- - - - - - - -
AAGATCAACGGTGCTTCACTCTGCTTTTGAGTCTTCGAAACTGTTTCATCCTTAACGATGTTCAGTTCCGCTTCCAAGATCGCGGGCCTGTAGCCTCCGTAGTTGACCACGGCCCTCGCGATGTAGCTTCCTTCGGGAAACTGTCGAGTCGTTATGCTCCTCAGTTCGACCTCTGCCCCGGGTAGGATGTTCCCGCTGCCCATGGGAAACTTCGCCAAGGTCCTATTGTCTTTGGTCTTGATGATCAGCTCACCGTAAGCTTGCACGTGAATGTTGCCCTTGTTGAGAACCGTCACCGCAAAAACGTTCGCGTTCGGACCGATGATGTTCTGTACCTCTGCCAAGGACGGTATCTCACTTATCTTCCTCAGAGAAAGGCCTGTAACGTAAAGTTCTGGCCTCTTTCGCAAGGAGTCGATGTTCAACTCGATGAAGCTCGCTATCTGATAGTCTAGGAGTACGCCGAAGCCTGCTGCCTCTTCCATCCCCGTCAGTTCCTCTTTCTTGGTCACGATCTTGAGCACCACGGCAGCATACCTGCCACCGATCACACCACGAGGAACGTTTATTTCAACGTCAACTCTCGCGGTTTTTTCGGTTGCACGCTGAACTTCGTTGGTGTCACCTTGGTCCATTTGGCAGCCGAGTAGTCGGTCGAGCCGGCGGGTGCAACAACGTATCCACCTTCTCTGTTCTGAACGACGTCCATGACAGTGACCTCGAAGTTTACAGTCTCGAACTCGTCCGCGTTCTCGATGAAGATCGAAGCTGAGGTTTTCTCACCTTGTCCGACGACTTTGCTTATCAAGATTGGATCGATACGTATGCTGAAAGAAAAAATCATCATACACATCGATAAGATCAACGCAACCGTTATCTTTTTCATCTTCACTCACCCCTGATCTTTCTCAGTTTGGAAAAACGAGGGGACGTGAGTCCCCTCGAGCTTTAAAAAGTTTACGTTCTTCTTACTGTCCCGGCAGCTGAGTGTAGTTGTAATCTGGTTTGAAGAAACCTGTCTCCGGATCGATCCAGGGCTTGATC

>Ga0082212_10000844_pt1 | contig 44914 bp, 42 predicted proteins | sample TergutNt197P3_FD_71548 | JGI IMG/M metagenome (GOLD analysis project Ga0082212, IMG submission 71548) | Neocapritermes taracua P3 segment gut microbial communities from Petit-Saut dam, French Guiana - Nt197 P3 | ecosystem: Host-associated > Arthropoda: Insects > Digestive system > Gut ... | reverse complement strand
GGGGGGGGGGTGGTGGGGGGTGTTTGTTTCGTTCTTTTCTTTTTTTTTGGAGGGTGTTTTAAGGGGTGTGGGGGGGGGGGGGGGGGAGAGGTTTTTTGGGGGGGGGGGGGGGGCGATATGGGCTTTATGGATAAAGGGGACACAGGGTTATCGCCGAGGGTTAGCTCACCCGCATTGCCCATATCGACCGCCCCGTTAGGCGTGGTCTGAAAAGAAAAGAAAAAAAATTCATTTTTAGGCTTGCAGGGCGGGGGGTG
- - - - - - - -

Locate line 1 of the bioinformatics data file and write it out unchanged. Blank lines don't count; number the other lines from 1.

AAGATCAACGGTGCTTCACTCTGCTTTTGAGTCTTCGAAACTGTTTCATCCTTAACGATGTTCAGTTCCGCTTCCAAGATCGCGGGCCTGTAGCCTCCGTAGTTGACCACGGCCCTCGCGATGTAGCTTCCTTCGGGAAACTGTCGAGTCGTTATGCTCCTCAGTTCGACCTCTGCCCCGGGTAGGATGTTCCCGCTGCCCATGGGAAACTTCGCCAAGGTCCTATTGTCTTTGGTCTTGATGATCAGCTCACCGTAAGCTTGCACGTGAATGTTGCCCTTGTTGAGAACCGTCACCGCAAAAACGTTCGCGTTCGGACCGATGATGTTCTGTACCTCTGCCAAGGACGGTATCTCACTTATCTTCCTCAGAGAAAGGCCTGTAACGTAAAGTTCTGGCCTCTTTCGCAAGGAGTCGATGTTCAACTCGATGAAGCTCGCTATCTGATAGTCTAGGAGTACGCCGAAGCCTGCTGCCTCTTCCATCCCCGTCAGTTCCTCTTTCTTGGTCACGATCTTGAGCACCACGGCAGCATACCTGCCACCGATCACACCACGAGGAACGTTTATTTCAACGTCAACTCTCGCGGTTTTTTCGGTTGCACGCTGAACTTCGTTGGTGTCACCTTGGTCCATTTGGCAGCCGAGTAGTCGGTCGAGCCGGCGGGTGCAACAACGTATCCACCTTCTCTGTTCTGAACGACGTCCATGACAGTGACCTCGAAGTTTACAGTCTCGAACTCGTCCGCGTTCTCGATGAAGATCGAAGCTGAGGTTTTCTCACCTTGTCCGACGACTTTGCTTATCAAGATTGGATCGATACGTATGCTGAAAGAAAAAATCATCATACACATCGATAAGATCAACGCAACCGTTATCTTTTTCATCTTCACTCACCCCTGATCTTTCTCAGTTTGGAAAAACGAGGGGACGTGAGTCCCCTCGAGCTTTAAAAAGTTTACGTTCTTCTTACTGTCCCGGCAGCTGAGTGTAGTTGTAATCTGGTTTGAAGAAACCTGTCTCCGGATCGATCCAGGGCTTGATC